Having a star fund manager is an easy way for an asset management firm to attract client money. But for Franklin Resources’s chief executive officer, it’s not worth the disruption when they leave.
“Clients get nervous by a star manager, if you appoint one, because then it becomes a succession issue,” Jenny Johnson said.
Franklin should know. The firm’s Franklin Templeton fund business was once synonymous with Mark Mobius, the investment guru who introduced emerging markets to a generation of investors. Mobius retired from Templeton in 2018 only to start his own firm a few months later. But, said Johnson, it’s rarely about one person making all the investment decisions. “The reality is they were always supported by a large team.”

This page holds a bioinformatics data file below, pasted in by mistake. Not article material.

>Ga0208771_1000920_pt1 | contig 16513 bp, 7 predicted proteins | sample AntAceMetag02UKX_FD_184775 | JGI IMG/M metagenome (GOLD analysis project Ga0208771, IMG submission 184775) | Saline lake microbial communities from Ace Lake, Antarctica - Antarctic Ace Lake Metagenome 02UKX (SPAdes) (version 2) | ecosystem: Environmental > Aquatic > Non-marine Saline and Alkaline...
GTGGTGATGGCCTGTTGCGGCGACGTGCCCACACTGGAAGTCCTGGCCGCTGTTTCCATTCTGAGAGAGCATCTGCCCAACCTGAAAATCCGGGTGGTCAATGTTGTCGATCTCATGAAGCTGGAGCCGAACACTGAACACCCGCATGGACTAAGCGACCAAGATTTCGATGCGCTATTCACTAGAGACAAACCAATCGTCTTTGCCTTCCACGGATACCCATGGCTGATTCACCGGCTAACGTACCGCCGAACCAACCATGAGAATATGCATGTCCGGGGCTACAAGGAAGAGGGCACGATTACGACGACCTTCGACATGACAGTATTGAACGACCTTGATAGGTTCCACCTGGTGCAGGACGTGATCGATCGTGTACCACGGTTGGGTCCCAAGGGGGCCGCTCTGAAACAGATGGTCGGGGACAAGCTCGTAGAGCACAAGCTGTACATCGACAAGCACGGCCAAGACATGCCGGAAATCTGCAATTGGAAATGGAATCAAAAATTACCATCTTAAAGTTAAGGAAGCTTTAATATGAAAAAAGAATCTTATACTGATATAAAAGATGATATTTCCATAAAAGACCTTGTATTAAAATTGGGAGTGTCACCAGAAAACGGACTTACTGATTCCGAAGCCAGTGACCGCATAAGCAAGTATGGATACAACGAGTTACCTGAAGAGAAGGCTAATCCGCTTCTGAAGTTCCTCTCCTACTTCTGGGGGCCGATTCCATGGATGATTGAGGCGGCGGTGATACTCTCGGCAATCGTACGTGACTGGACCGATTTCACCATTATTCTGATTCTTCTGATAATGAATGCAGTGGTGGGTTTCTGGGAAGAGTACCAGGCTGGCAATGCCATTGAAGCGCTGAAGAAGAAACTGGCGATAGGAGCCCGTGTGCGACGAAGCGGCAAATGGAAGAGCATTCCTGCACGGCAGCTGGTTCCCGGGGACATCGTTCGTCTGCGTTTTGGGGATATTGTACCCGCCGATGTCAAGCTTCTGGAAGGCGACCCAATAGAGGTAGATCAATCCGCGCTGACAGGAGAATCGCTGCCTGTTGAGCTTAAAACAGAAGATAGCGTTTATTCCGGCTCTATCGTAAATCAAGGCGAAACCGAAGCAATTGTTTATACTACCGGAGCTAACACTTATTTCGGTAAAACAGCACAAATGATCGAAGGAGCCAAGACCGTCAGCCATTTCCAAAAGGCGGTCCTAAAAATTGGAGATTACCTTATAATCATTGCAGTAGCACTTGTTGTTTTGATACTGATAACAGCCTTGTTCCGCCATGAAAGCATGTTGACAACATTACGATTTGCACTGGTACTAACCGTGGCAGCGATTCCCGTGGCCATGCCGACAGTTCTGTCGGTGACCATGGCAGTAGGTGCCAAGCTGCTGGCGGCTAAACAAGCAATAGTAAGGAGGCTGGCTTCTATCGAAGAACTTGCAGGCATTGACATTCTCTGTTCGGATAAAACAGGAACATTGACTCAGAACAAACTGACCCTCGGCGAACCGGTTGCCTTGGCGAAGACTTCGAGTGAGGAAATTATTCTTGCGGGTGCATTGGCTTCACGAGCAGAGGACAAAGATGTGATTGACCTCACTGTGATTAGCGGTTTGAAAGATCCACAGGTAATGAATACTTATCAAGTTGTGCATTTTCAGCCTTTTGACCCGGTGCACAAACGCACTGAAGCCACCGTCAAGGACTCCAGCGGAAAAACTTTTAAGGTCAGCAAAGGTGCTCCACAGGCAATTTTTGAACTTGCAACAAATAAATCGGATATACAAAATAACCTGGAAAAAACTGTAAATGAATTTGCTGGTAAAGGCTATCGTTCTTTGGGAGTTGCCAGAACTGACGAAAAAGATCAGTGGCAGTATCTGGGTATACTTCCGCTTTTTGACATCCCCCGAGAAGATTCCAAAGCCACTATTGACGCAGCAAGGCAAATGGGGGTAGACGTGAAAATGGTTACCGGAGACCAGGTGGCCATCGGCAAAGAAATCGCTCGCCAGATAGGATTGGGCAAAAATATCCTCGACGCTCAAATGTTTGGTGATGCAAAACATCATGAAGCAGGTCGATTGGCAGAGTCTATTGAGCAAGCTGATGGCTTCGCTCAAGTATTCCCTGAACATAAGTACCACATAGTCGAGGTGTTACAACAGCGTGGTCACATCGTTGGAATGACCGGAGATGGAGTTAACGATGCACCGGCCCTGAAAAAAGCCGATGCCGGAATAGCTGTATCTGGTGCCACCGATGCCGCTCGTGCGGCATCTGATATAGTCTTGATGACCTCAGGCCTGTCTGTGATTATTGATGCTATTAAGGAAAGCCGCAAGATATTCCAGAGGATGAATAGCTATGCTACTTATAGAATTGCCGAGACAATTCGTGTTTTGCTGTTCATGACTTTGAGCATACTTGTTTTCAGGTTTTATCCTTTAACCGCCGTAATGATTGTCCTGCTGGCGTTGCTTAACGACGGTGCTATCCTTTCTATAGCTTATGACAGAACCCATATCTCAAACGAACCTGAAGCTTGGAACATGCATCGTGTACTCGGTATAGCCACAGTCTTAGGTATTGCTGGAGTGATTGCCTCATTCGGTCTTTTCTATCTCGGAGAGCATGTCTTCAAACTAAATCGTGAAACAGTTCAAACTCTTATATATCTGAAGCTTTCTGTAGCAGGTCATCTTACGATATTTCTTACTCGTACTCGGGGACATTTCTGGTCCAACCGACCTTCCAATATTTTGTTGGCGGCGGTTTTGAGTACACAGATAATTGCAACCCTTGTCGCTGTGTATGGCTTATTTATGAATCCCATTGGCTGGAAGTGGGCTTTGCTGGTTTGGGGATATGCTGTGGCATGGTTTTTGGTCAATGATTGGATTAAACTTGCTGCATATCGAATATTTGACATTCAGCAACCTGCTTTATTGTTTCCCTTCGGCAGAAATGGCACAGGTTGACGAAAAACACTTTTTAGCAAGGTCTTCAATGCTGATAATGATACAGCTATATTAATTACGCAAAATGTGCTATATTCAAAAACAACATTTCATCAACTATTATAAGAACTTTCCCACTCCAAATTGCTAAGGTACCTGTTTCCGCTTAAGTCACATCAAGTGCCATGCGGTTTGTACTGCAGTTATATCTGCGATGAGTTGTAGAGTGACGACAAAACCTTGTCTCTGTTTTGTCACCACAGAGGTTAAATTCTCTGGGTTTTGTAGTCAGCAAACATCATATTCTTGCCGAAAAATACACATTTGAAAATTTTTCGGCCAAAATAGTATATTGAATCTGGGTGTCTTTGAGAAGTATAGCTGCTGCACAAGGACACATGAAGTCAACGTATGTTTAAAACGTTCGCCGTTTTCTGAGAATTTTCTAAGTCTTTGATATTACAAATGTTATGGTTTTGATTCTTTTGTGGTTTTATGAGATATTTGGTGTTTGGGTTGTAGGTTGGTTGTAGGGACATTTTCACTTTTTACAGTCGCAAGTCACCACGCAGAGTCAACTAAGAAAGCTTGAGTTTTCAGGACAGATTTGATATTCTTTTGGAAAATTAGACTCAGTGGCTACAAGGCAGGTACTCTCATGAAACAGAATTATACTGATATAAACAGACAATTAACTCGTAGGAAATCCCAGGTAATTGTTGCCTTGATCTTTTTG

And it’s not just at Franklin, which was founded by Johnson’s grandfather in New York in 1947. The difficulty of outperforming the market consistently over a long period of time, compounded by the rise of low-cost index funds, has left few managers in today’s mutual fund industry whose status ranks with one-time giants such as Peter Lynch at Fidelity Investments, Bill Gross at Pimco, or Bill Miller at Legg Mason. In a sign of the times, Miller left Legg in 2016 to start a hedge fund and his former firm was bought by Franklin earlier this year.